It does depend a bit on your audience. In some countries, hosted payment gateways are preferred, whereas in others they will not be trusted. Of course, another advantage of going for an integrated payment gateway is that you can control appearance on your website so that your branding stays intact.
This bit is really going to come down to what you know about your target market. Which do they prefer?
Shipping & Fees
The number one reason that people give for not going through with a purchase is that they were hit with unexpected fees at checkout. Whether this is shipping costs or any other kind of fee (taxes for example), the simple answer is not to surprise people.
Free shipping is a huge enticer if your business can afford it. Surveys reveal that 93% of people would be encouraged to continue with a purchase if free shipping were offered, while 73% saw it as a “critical” factor in their buying decision.
What if you really can’t afford free shipping? You could consider either offering it for orders above a certain value, or at least having a set, flat rate, which keeps it simple for customers.
Above all, if you’re going to charge for shipping or any other fees, make that clear from the beginning. It’s the surprise factor that kills your conversion rates.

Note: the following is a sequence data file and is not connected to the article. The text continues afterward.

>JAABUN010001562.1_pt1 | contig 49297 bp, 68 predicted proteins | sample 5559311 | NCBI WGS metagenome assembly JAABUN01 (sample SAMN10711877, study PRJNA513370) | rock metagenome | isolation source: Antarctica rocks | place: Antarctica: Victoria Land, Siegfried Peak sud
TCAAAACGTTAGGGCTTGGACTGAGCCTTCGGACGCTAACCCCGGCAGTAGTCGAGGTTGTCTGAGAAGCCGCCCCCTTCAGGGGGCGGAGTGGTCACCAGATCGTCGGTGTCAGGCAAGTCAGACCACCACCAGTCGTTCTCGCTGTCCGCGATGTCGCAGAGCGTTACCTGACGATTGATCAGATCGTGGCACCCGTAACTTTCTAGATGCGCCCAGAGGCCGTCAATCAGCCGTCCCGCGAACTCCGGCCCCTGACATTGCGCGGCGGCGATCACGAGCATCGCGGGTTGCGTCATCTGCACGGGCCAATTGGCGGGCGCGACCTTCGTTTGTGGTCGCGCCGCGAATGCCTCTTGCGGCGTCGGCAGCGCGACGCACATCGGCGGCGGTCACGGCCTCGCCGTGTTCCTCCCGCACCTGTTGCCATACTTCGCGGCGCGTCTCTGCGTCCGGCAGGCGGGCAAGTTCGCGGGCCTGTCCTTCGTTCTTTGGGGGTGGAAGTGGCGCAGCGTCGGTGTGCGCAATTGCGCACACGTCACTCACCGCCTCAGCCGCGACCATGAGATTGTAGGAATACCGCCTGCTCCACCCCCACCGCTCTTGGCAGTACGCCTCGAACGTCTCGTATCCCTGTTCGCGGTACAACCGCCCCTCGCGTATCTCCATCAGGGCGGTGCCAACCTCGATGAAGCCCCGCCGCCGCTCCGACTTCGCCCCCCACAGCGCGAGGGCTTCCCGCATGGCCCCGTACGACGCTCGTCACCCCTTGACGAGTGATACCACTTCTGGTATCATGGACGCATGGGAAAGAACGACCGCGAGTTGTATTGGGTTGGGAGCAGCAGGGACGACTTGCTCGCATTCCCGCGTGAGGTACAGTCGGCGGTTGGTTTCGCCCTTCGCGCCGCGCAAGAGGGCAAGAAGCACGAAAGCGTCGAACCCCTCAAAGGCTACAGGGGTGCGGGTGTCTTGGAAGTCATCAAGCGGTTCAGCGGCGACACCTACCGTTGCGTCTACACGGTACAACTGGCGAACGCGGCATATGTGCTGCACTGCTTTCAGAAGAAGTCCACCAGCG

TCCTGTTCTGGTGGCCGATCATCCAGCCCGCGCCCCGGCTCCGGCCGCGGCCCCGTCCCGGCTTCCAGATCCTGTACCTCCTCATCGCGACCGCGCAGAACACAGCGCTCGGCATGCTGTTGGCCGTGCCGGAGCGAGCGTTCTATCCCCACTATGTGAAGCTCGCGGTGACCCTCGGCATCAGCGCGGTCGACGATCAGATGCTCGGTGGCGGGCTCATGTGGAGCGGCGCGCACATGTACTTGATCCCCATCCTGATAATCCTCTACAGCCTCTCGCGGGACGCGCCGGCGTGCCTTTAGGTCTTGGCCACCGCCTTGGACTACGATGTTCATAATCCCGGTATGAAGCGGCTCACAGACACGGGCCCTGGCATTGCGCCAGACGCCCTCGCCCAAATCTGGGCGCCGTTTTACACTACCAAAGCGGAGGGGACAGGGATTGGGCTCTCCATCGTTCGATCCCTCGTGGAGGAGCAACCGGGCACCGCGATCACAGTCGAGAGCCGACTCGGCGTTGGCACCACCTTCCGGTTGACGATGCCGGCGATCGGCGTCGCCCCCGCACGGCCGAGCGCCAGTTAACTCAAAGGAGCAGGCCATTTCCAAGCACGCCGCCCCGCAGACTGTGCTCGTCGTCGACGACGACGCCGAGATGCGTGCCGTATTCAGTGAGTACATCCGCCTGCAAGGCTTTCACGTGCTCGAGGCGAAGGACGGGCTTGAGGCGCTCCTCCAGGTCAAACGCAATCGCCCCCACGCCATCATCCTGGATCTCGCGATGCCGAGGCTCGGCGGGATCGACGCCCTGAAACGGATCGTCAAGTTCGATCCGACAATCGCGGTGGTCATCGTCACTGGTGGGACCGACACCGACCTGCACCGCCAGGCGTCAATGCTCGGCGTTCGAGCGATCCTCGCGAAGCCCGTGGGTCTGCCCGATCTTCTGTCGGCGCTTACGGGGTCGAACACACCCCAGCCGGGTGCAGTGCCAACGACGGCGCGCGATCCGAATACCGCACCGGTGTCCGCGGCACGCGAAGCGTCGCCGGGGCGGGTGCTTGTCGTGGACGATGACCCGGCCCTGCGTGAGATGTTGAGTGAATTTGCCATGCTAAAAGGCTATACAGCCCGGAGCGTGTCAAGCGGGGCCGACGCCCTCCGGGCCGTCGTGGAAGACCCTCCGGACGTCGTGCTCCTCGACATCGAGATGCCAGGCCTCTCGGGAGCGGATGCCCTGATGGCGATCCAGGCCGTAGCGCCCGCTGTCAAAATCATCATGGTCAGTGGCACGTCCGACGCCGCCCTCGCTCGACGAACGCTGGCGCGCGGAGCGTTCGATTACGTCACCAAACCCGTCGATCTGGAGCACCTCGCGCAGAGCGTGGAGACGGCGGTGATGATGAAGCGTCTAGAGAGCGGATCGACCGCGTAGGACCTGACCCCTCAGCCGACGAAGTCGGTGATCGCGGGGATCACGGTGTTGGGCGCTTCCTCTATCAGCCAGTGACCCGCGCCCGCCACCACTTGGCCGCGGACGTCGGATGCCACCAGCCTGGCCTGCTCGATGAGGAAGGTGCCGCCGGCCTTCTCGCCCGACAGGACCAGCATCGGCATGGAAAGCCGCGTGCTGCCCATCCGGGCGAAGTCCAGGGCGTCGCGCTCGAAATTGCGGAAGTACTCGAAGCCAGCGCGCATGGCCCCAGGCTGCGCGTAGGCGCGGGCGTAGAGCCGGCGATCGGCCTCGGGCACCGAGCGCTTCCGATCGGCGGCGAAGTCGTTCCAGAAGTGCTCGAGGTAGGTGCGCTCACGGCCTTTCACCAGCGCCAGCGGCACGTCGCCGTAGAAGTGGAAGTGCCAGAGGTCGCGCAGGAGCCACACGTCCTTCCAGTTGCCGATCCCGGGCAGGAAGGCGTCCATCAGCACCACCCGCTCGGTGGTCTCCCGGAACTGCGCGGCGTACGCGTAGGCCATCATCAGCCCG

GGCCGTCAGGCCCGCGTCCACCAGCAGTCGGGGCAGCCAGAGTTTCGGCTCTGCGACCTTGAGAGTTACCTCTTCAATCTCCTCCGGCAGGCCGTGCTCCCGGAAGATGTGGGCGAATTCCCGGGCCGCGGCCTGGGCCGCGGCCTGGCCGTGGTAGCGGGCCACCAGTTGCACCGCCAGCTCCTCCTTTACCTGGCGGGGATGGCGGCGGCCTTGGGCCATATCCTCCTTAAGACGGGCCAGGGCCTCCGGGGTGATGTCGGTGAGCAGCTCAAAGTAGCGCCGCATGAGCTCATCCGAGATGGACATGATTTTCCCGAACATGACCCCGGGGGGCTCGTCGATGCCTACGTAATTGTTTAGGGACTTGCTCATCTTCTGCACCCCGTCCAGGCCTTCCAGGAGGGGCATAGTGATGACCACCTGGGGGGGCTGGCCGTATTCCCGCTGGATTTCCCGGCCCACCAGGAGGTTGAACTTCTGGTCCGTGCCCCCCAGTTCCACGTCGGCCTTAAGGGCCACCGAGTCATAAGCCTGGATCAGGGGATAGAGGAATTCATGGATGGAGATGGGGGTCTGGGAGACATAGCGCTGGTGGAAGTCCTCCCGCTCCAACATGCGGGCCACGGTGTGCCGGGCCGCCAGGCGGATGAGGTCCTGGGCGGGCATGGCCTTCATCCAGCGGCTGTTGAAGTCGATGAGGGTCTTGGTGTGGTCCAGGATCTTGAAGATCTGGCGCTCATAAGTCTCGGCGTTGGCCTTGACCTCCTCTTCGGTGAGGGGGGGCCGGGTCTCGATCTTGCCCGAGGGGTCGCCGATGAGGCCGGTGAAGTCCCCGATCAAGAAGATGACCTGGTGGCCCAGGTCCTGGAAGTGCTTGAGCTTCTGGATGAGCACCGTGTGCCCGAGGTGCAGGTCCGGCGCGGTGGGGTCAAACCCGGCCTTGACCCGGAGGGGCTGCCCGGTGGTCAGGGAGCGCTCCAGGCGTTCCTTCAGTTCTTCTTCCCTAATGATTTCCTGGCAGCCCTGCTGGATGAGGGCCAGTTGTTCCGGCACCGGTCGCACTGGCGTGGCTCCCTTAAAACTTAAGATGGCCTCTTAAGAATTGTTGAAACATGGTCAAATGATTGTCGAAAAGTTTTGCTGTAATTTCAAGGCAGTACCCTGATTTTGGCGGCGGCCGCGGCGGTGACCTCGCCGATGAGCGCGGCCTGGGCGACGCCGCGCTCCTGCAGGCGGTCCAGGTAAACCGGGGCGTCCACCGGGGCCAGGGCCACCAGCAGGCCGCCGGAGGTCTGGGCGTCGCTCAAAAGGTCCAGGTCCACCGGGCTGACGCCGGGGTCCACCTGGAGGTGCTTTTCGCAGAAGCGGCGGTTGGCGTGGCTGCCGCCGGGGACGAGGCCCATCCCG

Source: Outerbanks Country Store
Tap into the shopper’s sense of FOMO by conveying urgency during the checkout process. Do you have something in limited stock? Is the offer only available for a set period of time? Make sure the customer knows this.
You could let them know by showing stock levels or highlighting countdown clocks for any offers. Zulily adds another element—showing how many people are viewing the item at the same time as the shopper. They show this on their checkout page as well as during browsing. All of this adds up to a sense that if the customer doesn’t act now, they could miss out.
Which shipping method should you choose? Grab our free guide here .
Every ecommerce store experiences shopping cart abandonment and relatively high levels are quite normal. While you should be implementing strategies to bring back shoppers who abandon, it’s even better if you can keep them in the first place.
Examine your checkout process and look for anything which may be cumbersome, annoying, confusing or a hindrance to gaining the trust of the customer. Also make sure it’s easy for them to come back later, find discount codes or modify their order.
As an added level of incentive, find ways to convey urgency. The shopper who fears they might miss out is more likely to go ahead with the purchase.
Author: Katie Joll